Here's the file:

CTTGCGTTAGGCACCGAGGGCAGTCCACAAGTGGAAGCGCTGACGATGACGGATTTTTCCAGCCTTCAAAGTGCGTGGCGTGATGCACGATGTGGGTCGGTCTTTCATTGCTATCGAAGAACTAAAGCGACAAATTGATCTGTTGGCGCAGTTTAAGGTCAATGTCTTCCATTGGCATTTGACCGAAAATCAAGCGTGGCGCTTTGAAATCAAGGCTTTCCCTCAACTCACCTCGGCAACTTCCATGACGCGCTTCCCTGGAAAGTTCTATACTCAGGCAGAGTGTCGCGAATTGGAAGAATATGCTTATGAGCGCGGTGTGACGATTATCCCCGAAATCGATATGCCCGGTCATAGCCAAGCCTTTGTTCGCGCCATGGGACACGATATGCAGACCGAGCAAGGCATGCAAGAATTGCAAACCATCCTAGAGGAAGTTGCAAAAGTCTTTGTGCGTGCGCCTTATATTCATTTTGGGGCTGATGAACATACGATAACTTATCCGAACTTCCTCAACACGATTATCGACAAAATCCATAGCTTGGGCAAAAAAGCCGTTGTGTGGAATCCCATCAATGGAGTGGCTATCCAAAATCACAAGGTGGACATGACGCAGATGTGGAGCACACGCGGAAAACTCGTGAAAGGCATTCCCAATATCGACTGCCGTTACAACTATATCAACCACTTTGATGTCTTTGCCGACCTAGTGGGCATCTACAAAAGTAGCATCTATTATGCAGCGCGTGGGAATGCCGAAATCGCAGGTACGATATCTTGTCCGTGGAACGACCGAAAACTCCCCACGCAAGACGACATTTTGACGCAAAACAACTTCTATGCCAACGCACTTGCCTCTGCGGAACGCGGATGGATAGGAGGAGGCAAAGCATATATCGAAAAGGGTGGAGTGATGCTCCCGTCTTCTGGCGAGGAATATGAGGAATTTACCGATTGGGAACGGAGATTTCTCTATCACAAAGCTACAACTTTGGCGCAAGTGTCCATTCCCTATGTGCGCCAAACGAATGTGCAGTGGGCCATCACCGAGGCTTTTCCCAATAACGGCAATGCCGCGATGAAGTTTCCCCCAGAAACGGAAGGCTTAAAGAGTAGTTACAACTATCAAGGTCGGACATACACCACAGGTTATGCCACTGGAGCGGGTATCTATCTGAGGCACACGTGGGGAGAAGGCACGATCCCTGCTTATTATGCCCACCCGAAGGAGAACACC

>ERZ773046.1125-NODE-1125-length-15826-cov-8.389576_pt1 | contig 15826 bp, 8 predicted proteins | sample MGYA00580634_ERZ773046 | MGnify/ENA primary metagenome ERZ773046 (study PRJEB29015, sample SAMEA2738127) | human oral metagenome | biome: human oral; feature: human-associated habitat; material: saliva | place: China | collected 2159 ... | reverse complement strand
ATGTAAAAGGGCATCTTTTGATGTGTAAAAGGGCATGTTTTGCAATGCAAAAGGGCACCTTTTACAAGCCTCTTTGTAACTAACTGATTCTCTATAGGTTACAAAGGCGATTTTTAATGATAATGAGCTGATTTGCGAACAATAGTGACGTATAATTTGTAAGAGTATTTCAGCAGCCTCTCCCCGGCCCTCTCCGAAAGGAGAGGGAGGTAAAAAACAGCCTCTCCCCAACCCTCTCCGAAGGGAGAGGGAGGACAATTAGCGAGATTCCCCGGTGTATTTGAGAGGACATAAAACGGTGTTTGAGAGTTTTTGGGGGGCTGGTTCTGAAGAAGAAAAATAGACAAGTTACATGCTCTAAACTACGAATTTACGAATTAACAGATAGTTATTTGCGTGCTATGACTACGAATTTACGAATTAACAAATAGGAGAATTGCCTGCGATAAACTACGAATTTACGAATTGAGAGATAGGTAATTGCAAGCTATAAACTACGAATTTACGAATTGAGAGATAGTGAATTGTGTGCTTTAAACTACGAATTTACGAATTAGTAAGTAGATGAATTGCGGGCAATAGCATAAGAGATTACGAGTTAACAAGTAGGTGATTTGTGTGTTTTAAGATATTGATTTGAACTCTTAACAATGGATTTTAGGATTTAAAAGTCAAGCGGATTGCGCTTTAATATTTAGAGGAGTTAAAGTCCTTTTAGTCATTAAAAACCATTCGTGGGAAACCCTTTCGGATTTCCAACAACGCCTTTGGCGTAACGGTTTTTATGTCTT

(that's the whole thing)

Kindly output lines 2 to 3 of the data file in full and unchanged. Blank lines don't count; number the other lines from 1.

>ERZ773046.1125-NODE-1125-length-15826-cov-8.389576_pt1 | contig 15826 bp, 8 predicted proteins | sample MGYA00580634_ERZ773046 | MGnify/ENA primary metagenome ERZ773046 (study PRJEB29015, sample SAMEA2738127) | human oral metagenome | biome: human oral; feature: human-associated habitat; material: saliva | place: China | collected 2159 ... | reverse complement strand
ATGTAAAAGGGCATCTTTTGATGTGTAAAAGGGCATGTTTTGCAATGCAAAAGGGCACCTTTTACAAGCCTCTTTGTAACTAACTGATTCTCTATAGGTTACAAAGGCGATTTTTAATGATAATGAGCTGATTTGCGAACAATAGTGACGTATAATTTGTAAGAGTATTTCAGCAGCCTCTCCCCGGCCCTCTCCGAAAGGAGAGGGAGGTAAAAAACAGCCTCTCCCCAACCCTCTCCGAAGGGAGAGGGAGGACAATTAGCGAGATTCCCCGGTGTATTTGAGAGGACATAAAACGGTGTTTGAGAGTTTTTGGGGGGCTGGTTCTGAAGAAGAAAAATAGACAAGTTACATGCTCTAAACTACGAATTTACGAATTAACAGATAGTTATTTGCGTGCTATGACTACGAATTTACGAATTAACAAATAGGAGAATTGCCTGCGATAAACTACGAATTTACGAATTGAGAGATAGGTAATTGCAAGCTATAAACTACGAATTTACGAATTGAGAGATAGTGAATTGTGTGCTTTAAACTACGAATTTACGAATTAGTAAGTAGATGAATTGCGGGCAATAGCATAAGAGATTACGAGTTAACAAGTAGGTGATTTGTGTGTTTTAAGATATTGATTTGAACTCTTAACAATGGATTTTAGGATTTAAAAGTCAAGCGGATTGCGCTTTAATATTTAGAGGAGTTAAAGTCCTTTTAGTCATTAAAAACCATTCGTGGGAAACCCTTTCGGATTTCCAACAACGCCTTTGGCGTAACGGTTTTTATGTCTT